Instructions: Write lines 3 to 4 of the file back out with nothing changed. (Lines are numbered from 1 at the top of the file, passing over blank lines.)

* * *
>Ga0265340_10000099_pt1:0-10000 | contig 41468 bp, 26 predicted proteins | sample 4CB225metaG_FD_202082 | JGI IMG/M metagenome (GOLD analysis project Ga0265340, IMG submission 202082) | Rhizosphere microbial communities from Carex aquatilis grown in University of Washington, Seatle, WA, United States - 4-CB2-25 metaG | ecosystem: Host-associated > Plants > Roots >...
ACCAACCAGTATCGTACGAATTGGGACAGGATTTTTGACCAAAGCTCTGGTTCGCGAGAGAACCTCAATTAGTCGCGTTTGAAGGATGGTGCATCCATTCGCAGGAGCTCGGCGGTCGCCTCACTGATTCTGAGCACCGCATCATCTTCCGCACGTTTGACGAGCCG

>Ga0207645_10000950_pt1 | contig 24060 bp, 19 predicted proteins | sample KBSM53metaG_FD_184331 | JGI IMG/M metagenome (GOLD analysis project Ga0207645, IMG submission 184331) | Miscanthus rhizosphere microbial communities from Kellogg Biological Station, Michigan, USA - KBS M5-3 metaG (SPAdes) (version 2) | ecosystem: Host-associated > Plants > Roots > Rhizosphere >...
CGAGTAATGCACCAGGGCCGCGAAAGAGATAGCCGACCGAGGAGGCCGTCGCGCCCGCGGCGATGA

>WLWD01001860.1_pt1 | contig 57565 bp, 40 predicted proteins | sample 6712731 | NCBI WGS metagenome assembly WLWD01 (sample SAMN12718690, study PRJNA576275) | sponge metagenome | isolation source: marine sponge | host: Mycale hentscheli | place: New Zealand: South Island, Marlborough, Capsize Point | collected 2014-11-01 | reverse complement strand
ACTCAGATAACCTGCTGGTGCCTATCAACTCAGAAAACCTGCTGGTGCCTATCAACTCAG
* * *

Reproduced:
>Ga0207645_10000950_pt1 | contig 24060 bp, 19 predicted proteins | sample KBSM53metaG_FD_184331 | JGI IMG/M metagenome (GOLD analysis project Ga0207645, IMG submission 184331) | Miscanthus rhizosphere microbial communities from Kellogg Biological Station, Michigan, USA - KBS M5-3 metaG (SPAdes) (version 2) | ecosystem: Host-associated > Plants > Roots > Rhizosphere >...
CGAGTAATGCACCAGGGCCGCGAAAGAGATAGCCGACCGAGGAGGCCGTCGCGCCCGCGGCGATGA